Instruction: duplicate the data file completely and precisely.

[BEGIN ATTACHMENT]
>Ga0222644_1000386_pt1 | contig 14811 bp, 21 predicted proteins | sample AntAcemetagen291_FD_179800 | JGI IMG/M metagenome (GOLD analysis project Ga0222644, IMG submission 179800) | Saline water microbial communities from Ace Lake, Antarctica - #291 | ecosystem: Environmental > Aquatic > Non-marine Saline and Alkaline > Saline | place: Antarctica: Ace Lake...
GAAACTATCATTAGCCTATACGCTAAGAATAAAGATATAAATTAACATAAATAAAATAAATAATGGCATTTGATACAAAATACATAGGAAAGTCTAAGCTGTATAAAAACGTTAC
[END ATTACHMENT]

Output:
>Ga0222644_1000386_pt1 | contig 14811 bp, 21 predicted proteins | sample AntAcemetagen291_FD_179800 | JGI IMG/M metagenome (GOLD analysis project Ga0222644, IMG submission 179800) | Saline water microbial communities from Ace Lake, Antarctica - #291 | ecosystem: Environmental > Aquatic > Non-marine Saline and Alkaline > Saline | place: Antarctica: Ace Lake...
GAAACTATCATTAGCCTATACGCTAAGAATAAAGATATAAATTAACATAAATAAAATAAATAATGGCATTTGATACAAAATACATAGGAAAGTCTAAGCTGTATAAAAACGTTAC